In Nicaragua, existing Opportunity clients decided that they needed fresh water in their town. They joined together with the local Opportunity bank to devise a plan, and as a town, raised thousands of dollars in skills and labor to put toward the project. Together, they brought water to a village and transformed hundreds of lives. This is the power of community.

Last year, I met Thomas, a school proprietor in Uganda. Thomas grew up in extreme poverty and was forced to leave his home because his parents couldn’t continue to raise him. He ended up in Kampala looking for work, but desperate for an education. Miraculously, he found work with a man that took him in as his child – and who paid for Thomas to finish his university education. Educated, Thomas went back to his community to start a school; at the beginning, he only had six students. He got a loan from Opportunity, equipping him to build an additional building. When I last talked to Thomas, his school had over 800 students. He employed a number of teachers, including several of his siblings. He adopted over 20 orphans from the neighborhood and is raising them as his own. And when I asked how he learned about Opportunity, he told me his friend Evans, another Opportunity client and school proprietor, had told him. This is the power of community.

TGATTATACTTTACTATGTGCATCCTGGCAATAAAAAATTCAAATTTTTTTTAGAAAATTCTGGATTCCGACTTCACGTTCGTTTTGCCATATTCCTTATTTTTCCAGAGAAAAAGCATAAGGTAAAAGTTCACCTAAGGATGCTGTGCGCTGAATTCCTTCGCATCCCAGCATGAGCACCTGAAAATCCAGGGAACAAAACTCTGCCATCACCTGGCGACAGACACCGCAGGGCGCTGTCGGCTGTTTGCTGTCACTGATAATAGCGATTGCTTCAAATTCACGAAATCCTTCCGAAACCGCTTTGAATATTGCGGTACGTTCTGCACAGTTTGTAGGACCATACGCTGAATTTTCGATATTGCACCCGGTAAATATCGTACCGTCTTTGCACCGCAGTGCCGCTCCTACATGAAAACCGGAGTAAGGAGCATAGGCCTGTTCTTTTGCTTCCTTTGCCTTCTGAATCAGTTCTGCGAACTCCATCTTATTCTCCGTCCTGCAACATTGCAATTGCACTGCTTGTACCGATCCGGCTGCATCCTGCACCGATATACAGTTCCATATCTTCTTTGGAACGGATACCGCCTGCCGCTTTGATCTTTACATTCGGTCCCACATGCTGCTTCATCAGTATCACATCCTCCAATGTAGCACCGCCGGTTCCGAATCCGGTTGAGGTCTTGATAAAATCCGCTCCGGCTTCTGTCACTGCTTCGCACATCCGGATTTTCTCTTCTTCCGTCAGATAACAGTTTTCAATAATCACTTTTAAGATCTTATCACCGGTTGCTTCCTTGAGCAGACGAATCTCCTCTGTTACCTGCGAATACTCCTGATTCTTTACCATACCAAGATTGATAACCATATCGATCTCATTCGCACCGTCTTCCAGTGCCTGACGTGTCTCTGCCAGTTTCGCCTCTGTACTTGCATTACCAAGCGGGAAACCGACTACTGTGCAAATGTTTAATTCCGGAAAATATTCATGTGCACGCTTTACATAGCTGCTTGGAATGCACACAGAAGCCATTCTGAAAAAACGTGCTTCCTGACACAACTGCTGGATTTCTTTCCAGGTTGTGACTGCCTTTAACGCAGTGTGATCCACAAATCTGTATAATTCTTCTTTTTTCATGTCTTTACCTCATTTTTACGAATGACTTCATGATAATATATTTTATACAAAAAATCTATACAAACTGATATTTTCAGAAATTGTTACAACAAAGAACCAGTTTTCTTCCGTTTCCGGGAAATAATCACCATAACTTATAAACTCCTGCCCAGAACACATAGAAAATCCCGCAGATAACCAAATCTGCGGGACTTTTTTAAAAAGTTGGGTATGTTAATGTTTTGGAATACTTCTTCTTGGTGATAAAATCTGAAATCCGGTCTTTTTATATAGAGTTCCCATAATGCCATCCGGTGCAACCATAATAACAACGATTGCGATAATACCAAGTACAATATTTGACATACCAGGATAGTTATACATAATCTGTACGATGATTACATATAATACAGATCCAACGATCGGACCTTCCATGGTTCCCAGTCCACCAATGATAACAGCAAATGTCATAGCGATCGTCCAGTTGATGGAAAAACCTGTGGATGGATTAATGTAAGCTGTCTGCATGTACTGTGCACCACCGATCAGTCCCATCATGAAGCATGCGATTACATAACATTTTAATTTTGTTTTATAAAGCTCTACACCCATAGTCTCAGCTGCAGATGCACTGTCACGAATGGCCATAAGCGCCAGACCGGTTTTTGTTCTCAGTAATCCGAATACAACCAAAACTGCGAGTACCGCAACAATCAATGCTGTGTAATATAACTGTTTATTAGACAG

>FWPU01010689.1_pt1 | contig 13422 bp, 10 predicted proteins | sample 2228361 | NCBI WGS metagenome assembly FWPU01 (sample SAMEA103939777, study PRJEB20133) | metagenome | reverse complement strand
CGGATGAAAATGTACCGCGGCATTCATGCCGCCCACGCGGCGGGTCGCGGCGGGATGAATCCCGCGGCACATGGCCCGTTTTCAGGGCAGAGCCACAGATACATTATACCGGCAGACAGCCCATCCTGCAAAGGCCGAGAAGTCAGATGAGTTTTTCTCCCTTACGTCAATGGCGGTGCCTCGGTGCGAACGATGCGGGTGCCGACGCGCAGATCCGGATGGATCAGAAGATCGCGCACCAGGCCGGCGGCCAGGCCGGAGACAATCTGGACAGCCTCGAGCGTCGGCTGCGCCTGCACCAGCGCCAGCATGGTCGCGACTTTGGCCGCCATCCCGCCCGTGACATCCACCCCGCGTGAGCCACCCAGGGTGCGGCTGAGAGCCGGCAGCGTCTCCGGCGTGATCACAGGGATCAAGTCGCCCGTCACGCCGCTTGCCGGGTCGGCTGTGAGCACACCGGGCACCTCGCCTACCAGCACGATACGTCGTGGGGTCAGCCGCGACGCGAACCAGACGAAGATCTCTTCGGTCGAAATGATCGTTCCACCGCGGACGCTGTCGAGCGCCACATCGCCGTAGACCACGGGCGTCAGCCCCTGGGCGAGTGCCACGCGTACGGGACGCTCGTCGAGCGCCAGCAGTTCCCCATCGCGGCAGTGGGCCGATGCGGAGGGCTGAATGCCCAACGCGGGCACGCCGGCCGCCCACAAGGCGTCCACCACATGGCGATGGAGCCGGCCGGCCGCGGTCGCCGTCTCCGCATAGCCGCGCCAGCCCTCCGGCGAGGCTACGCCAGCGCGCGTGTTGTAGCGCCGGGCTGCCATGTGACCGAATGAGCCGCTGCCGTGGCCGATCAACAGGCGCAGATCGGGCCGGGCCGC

This is one person succeeding because of the network around him – and then paying it forward. Thomas, Consolee and an entire Nicaraguan village are going far because they refuse to go alone.

Communities create a safety net – empowering you to take risks that might otherwise be unimaginable.

Communities encourage you. They support and inspire and cheer you on – providing a much-needed fan club or sounding board when things get tough.

And communities challenge you. They ask the tough questions that make you better. They motivate you to be the best that you can be.

What’s amazing about these lessons is that they are transferrable.

You are a part of a community. Whether it’s an office or a club or a class or a neighborhood. A church or a team or a family. And you similarly encourage each other, challenge each other and build a safety net around one another. The risks and challenges might be different, but the message is the same. And in the same way a Trust Group transforms the community itself, and the world around it, so too can you.

You and I and all of Opportunity’s clients are part of a global community. And it is this global community that is going to end extreme poverty. Together – supporters, clients, organizations – we can make a difference. But it will require all of us working together to eradicate extreme poverty. Because there is still so much work to be done. Because a community has collective impact – collective strength and power and creativity and resources and voice.

So what will you do as a member of this community?

Because to go far, we must go together.